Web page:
Author Topic: 3 laws of breakaway sprint speed by Joel Smith  (Read 2255 times)

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Raptor

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AlexV

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Re: 3 laws of breakaway sprint speed by Joel Smith
« Reply #1 on: July 23, 2013, 08:25:01 pm »
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OK read.  I am not a fan of the overcorrection into posterior pelvic tilt.  I guess we should expect it because spinal flexion was bad so there was an emphasis on lordosis/ant tilt.  Now we are hearing how bad excessive lordisis is and are correcting to flexion/post tilt.

Of course the answer lies in the middle.  Train proper core function (neutral spine and pelvis) and then layer on hip mobility, strength, and power. 

Not to say I don't ever cue posterior tilt, as it is handy when trying to get an athlete from ant tilt to neutral.

The clean pull on to toes looked like a nightmare.  Cant imagine a group of guys doing that one well.  Also why do we have to always include an olympic lift variant in any discussion about training an athlete.  To be honest it didn't look much like a clean pull.  I like his suggestion of bounds for the ankle and hip pop.  Korfist has some good ones as does bosch.
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Raptor

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Re: 3 laws of breakaway sprint speed by Joel Smith
« Reply #2 on: July 24, 2013, 01:46:04 am »
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The clean pull on to toes looked like a nightmare.  Cant imagine a group of guys doing that one well.  Also why do we have to always include an olympic lift variant in any discussion about training an athlete.

I thought that as well to be honest.

TKXII

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Re: 3 laws of breakaway sprint speed by Joel Smith
« Reply #3 on: July 26, 2013, 09:14:42 am »
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The clean pull on to toes looked like a nightmare.  Cant imagine a group of guys doing that one well.  Also why do we have to always include an olympic lift variant in any discussion about training an athlete.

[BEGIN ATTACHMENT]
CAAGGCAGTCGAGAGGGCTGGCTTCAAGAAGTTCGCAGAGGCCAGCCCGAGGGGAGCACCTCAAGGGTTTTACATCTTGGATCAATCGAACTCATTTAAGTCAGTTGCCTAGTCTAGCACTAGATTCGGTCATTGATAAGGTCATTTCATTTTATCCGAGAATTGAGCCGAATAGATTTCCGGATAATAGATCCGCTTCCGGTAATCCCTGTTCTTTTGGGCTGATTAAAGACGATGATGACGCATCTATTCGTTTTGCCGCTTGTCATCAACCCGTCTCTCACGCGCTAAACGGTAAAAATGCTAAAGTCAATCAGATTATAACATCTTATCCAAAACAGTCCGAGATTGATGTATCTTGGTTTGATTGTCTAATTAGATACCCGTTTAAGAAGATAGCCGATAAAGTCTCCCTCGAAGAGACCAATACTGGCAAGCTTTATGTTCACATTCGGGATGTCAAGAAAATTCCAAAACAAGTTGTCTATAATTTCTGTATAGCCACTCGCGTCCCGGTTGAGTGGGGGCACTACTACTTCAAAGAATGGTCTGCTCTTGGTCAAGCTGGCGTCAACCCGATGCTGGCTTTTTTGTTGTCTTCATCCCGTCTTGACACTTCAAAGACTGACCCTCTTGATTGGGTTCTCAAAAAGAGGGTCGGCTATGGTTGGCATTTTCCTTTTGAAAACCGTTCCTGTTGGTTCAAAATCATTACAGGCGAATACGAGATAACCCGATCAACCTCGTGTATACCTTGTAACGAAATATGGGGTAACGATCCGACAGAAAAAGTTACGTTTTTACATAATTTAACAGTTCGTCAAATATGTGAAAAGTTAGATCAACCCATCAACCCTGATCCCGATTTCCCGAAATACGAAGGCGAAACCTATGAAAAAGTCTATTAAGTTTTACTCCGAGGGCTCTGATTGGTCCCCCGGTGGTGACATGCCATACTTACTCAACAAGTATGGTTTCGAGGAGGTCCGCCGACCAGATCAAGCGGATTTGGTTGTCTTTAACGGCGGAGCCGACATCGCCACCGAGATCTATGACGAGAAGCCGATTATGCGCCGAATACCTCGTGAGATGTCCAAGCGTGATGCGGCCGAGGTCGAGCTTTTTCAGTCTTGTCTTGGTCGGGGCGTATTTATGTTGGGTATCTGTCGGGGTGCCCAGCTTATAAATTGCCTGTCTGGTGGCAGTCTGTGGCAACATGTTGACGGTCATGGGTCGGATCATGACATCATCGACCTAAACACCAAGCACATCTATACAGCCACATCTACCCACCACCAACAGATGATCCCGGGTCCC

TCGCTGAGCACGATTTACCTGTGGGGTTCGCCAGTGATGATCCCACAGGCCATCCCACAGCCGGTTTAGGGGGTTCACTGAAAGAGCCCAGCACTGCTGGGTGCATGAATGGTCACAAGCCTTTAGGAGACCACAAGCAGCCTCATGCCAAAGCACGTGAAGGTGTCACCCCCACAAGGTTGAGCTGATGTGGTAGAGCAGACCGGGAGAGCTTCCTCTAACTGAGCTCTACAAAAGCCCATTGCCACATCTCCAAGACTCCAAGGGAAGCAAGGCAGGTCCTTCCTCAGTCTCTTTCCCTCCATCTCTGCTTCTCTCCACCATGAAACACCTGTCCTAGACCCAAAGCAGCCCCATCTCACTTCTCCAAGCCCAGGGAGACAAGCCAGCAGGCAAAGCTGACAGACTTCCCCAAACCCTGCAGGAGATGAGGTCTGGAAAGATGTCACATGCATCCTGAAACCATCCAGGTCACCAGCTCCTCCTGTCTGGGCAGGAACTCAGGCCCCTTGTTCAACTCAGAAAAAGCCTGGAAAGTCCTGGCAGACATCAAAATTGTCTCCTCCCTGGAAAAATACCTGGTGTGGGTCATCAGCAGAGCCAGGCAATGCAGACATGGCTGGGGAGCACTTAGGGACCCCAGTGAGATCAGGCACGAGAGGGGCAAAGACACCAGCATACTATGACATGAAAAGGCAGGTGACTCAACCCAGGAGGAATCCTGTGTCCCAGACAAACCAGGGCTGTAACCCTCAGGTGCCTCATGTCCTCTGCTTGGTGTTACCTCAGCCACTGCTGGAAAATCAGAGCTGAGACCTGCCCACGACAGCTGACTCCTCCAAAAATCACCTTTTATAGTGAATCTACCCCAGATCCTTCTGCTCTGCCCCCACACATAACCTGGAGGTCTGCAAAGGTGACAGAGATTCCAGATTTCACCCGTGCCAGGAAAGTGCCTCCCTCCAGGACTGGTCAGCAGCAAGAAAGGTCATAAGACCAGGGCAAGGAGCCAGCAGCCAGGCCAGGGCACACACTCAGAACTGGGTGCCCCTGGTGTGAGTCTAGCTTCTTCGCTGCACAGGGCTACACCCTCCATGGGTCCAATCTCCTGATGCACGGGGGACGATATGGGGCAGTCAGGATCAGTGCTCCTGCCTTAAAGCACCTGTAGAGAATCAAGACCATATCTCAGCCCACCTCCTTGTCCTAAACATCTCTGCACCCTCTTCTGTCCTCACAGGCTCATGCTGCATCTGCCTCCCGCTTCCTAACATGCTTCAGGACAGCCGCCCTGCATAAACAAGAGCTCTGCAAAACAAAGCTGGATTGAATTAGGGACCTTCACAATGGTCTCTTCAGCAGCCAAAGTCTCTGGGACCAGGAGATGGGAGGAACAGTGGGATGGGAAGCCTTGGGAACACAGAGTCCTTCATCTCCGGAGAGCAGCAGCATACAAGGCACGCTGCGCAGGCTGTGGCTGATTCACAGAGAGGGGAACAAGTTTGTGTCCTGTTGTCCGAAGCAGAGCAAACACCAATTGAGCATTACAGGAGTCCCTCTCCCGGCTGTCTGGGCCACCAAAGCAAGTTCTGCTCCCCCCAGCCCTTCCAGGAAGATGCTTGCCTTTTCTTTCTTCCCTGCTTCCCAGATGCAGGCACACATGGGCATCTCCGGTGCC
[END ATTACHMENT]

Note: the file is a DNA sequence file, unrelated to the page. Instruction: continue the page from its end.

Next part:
I thought that as well to be honest.

I think the exercise is supposed to do good but with a barbell won't get the best results. I think a heavy kettlebell can accomplish much more for the same movement.

But he said that he thought of this exercise watching Gerald Greene dunking, and noticing his feet pointing nearly vertically at the ground right before toe-off. He said he wanted to train that. Now those are good intentions but this exercise won't do the same thing. Coupling ankle extension with hip extension to lift a weight vertically makes no sense imo and is not similar to Gerald Greene's jump where he couples much more knee extension with his plantar flexion (and hip extension too).

It would make more sense to me if the forces were being delivered horizontally. But in that case he would have to be jumping forward or throwing the bar forward which also won't work that well.

Imo a much much better exercise for someone trying to work on toe off and hip explosiveness(apart from depth jumps, signle legged plyos, sprinting, and everything else that does that) are kettlebell broad jumps. It's much more specific and the toe off happens after the hips pass over the feet making it more like sprinting and the long jump. But that should only be performed by avishek-certified trainees because it is "dangerous."
"Performance during stretch-shortening cycle exercise is influenced by the visco-elastic properties of the muscle-tendon units. During stretching of an activated muscle, mechanical energy is absorbed in the tendon structures (tendon and aponeurosis) and this energy can subsequently be re-utilized if shortening of the muscle immediately follows the stretching. According to Biscotti (2000), 72% of the elastic energy restitution action comes from tendons, 28% - from contractile elements of muscles.

http://www.verkhoshansky.com/Portals/0/Presentations/Shock%20Method%20Plyometrics.pdf

LBSS

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Re: 3 laws of breakaway sprint speed by Joel Smith
« Reply #4 on: July 26, 2013, 09:51:19 am »
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bro let's do that shit. can you boost a kettlebell from your gym?
Muscles are nonsensical they have nothing to do with this bullshit.

- Avishek

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Raptor

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Re: 3 laws of breakaway sprint speed by Joel Smith
« Reply #5 on: July 26, 2013, 10:51:26 am »
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A better exercise would be a overhead kettlebell throw. It will still encompass the triple extension but also do so in a vertical plane. But for safety I'd use a heavy medicine ball.

LBSS

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Re: 3 laws of breakaway sprint speed by Joel Smith
« Reply #6 on: July 26, 2013, 12:04:07 pm »